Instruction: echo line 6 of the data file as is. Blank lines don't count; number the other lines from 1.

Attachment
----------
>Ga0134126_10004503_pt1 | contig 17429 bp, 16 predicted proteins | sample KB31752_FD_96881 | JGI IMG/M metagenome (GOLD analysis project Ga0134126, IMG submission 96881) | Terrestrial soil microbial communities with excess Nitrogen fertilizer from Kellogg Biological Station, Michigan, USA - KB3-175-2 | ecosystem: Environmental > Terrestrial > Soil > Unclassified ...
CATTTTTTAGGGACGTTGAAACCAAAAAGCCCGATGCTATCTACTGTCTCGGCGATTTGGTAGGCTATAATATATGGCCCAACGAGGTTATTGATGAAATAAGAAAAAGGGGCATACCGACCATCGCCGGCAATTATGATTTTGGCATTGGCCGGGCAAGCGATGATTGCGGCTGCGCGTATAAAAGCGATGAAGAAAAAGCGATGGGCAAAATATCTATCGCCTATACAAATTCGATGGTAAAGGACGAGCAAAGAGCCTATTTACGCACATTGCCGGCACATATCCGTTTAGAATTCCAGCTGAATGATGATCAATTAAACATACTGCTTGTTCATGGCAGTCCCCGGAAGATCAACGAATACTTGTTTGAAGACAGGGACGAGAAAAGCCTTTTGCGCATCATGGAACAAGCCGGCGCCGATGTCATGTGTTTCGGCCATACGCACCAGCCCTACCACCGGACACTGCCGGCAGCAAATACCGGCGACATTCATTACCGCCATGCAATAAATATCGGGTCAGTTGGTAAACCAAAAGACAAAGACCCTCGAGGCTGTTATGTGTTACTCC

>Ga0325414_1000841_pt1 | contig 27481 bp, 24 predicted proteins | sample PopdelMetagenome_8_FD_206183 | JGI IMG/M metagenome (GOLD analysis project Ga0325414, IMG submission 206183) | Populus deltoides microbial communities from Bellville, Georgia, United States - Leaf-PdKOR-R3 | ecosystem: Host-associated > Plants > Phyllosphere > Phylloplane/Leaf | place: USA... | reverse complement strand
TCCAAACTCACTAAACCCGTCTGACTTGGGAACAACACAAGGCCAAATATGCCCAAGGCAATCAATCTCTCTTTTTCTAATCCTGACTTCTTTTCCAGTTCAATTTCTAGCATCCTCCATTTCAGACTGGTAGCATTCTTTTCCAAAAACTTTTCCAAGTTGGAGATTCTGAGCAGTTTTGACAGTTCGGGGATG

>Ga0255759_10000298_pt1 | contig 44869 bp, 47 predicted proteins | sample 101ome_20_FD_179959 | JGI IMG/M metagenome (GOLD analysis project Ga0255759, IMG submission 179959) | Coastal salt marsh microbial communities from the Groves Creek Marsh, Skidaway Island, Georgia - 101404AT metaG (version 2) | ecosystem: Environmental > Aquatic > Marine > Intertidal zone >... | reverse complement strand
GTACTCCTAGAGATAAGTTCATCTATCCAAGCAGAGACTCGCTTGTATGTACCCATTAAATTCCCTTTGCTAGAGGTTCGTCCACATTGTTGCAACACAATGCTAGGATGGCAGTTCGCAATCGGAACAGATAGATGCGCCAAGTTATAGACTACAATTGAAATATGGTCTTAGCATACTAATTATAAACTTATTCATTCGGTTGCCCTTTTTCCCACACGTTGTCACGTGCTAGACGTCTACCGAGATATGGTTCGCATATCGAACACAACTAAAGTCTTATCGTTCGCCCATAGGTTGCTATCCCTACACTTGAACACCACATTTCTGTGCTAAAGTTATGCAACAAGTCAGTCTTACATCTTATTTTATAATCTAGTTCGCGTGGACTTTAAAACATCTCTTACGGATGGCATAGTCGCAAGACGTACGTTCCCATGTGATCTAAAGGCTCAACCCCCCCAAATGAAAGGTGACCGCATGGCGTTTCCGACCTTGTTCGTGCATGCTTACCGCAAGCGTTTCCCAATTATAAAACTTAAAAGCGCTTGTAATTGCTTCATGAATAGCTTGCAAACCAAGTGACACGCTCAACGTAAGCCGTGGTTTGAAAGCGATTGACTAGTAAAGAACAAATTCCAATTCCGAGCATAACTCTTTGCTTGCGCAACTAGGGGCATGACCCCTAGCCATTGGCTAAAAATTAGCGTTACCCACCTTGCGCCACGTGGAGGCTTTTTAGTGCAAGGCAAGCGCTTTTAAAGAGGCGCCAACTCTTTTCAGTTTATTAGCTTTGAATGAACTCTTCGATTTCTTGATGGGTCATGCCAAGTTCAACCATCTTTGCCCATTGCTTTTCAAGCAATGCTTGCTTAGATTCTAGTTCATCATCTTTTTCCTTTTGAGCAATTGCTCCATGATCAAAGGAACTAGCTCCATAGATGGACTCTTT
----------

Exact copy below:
GTACTCCTAGAGATAAGTTCATCTATCCAAGCAGAGACTCGCTTGTATGTACCCATTAAATTCCCTTTGCTAGAGGTTCGTCCACATTGTTGCAACACAATGCTAGGATGGCAGTTCGCAATCGGAACAGATAGATGCGCCAAGTTATAGACTACAATTGAAATATGGTCTTAGCATACTAATTATAAACTTATTCATTCGGTTGCCCTTTTTCCCACACGTTGTCACGTGCTAGACGTCTACCGAGATATGGTTCGCATATCGAACACAACTAAAGTCTTATCGTTCGCCCATAGGTTGCTATCCCTACACTTGAACACCACATTTCTGTGCTAAAGTTATGCAACAAGTCAGTCTTACATCTTATTTTATAATCTAGTTCGCGTGGACTTTAAAACATCTCTTACGGATGGCATAGTCGCAAGACGTACGTTCCCATGTGATCTAAAGGCTCAACCCCCCCAAATGAAAGGTGACCGCATGGCGTTTCCGACCTTGTTCGTGCATGCTTACCGCAAGCGTTTCCCAATTATAAAACTTAAAAGCGCTTGTAATTGCTTCATGAATAGCTTGCAAACCAAGTGACACGCTCAACGTAAGCCGTGGTTTGAAAGCGATTGACTAGTAAAGAACAAATTCCAATTCCGAGCATAACTCTTTGCTTGCGCAACTAGGGGCATGACCCCTAGCCATTGGCTAAAAATTAGCGTTACCCACCTTGCGCCACGTGGAGGCTTTTTAGTGCAAGGCAAGCGCTTTTAAAGAGGCGCCAACTCTTTTCAGTTTATTAGCTTTGAATGAACTCTTCGATTTCTTGATGGGTCATGCCAAGTTCAACCATCTTTGCCCATTGCTTTTCAAGCAATGCTTGCTTAGATTCTAGTTCATCATCTTTTTCCTTTTGAGCAATTGCTCCATGATCAAAGGAACTAGCTCCATAGATGGACTCTTT